May we present part 4 of our series of reflections on a very Star Trek childhood – from featured writer Keith Parker!
Setting aside for a moment that little actually happens in Star Trek’s classic episode “The Corbomite Maneuver,” it is still one I hold close to my heart, the one I keep in a jar on my desk. You see, Corbomite was the first science fiction show that ever scared the living shit out of me. That image of Balok, bobbing in his morass of soupy alien goo, made me shudder for years to come. . .
A mood piece to be sure, Corbomite is an episode where Spock yells, the navigator curls into an emotional ball, and Captain Kirk plays poker with an alien that’s about to pulverize everything he knows and loves (Janice Rand is in this episode). Even as a clueless youngster I knew, subconsciously at least, that there were several solid dramatic scenes here, but it was Balok, on screen and off, that kept me looking over my shoulder.
Additional mood is anchored in episode’s background: The Enterprise, exploring uncharted space (else, they wouldn’t be exploring, would they?) wind up blasting a six-sided die to smithereens before being bullied by the die’s big brother, a 1960’s d20 cobbled together by a proto-hippie using psychedelic Tinker Toys. This spaceship, so immense it makes the Enterprise a veritable footnote, left me wide-eyed, spellbound, and experiencing my first taste of megalophobia.
It was the combination of these mood pieces that led to a lifelong fascination with the macabre in science fiction. In the penultimate scenes of this episode (prior to Kirk and Bailey’s orange juice toasts), Balok threatens to obliterate the Enterprise for crossing his ephemeral boundary in outer space. Kirk bluffs, telling Balok that the Corbomite-laden Enterprise will utterly annihilate Balok’s ship if the latter tries to make good on his threat. Balok balks and, using the twenty-third century’s version of a tugboat, drags the Enterprise back to whatever planet creatures like Balok come from in the first place. Just as it looks like Kirk and company are about to become POWs, however, the Enterprise breaks free, leaving the tug dead in the water. It’s at that point that this episode engages its full engines. Rather than doing the easy thing (getting the hell out of Dodge), Kirk realizes he has to risk all to help his helpless antagonist.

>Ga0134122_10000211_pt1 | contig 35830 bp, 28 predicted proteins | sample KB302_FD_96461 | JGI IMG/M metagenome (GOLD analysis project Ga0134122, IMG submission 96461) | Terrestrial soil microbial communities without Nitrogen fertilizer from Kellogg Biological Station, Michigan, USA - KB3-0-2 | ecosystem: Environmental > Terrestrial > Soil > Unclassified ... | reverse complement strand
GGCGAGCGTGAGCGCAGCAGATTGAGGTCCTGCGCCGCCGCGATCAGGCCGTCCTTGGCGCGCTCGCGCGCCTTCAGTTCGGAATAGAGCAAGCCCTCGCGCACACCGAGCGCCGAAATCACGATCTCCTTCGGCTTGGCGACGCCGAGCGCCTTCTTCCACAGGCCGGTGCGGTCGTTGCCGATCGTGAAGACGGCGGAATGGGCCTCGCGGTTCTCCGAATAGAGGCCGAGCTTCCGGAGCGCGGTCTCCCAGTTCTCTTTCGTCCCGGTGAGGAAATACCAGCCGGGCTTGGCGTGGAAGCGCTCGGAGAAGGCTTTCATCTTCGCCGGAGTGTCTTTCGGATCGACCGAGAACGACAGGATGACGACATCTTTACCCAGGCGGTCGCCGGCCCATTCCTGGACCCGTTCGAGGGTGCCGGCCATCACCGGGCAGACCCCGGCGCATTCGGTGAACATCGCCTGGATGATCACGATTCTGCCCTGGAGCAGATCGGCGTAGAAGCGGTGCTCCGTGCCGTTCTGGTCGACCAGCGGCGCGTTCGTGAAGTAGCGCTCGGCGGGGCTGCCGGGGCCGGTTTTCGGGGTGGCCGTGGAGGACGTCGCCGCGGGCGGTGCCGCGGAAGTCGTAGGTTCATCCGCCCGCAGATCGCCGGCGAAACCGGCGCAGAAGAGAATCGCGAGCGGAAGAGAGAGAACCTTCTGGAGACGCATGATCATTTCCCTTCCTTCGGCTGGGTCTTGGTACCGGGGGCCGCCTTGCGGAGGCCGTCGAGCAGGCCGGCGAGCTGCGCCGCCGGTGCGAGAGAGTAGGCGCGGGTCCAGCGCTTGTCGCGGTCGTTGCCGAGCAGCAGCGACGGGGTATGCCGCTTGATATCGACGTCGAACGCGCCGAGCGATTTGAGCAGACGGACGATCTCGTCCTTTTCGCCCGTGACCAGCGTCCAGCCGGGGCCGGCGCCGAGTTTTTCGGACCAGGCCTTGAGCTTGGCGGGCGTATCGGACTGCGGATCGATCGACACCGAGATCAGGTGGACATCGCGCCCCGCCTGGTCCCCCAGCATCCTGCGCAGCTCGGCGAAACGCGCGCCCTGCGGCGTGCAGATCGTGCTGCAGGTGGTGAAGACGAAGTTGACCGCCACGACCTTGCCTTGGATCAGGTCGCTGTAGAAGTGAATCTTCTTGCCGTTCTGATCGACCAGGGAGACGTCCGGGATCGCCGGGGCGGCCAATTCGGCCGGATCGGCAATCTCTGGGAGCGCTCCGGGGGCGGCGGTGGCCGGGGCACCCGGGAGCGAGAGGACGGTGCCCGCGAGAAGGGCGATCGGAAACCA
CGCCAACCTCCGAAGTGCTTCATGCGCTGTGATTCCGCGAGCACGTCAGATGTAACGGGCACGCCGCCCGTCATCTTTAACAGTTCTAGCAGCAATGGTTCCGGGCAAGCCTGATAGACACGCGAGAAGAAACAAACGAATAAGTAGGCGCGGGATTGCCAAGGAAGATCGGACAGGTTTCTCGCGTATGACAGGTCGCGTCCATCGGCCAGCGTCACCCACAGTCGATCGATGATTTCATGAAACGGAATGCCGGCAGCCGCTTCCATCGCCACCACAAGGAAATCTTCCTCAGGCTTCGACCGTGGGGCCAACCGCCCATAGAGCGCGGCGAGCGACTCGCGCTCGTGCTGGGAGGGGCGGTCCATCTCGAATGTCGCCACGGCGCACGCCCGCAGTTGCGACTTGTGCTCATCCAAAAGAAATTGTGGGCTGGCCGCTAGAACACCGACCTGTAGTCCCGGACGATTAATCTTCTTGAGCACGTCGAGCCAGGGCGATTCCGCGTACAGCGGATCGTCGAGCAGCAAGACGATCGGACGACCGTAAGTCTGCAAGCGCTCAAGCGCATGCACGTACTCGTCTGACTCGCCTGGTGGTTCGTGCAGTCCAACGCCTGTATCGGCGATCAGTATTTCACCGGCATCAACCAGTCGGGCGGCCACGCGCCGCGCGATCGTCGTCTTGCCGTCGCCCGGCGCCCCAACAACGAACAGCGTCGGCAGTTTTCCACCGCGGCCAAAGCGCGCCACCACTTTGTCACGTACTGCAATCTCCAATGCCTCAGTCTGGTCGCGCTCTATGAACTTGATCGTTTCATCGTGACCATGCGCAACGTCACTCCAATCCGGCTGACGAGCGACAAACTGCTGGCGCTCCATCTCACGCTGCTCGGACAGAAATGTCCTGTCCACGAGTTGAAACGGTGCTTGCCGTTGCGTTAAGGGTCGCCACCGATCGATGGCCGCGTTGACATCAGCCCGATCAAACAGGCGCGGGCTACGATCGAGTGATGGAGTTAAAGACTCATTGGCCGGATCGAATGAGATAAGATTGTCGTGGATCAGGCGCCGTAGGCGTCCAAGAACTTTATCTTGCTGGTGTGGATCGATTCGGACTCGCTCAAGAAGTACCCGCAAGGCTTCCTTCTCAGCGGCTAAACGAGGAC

In Eugene Roddenberry’s superb podcast, Mission Pod Log, the hosts discuss this in detail in their “messages, morals and meanings” segment; if you haven’t heard Mission Pod, put it in the queue just behind JustUs Geeks, because there’s good stuff there. Star Trek makes it plain: We can talk the talk, but there’s more to it than that, isn’t there? “Liberty and justice for all” sounds brilliant, but are we willing to do the work it takes to make that a reality? I apologize for the digression, but one cannot properly look at this episode without seriously pondering whether we are who we claim to be. Kirk ponders this, too, and decides to walk the walk.
Anyway, back to my main takeaway, it was the combination of mood pieces described above that writhed, squirmed and finally mated, resulting in a noisome infant that changed the way I looked at genre forever. From that episode onward, no matter how optimistic or whimsical, I was always expecting to see the mad scientist cackling wildly in the rain as lightning bolts silhouette his castle. I had become hooked on science-fiction-horror, all because of Trek. And while Corbomite is clearly a hopeful piece, in the end it will always foreshadow my fascination with the macabre, as exemplified by one of the greatest hook lines of all time: In space no one can hear you scream.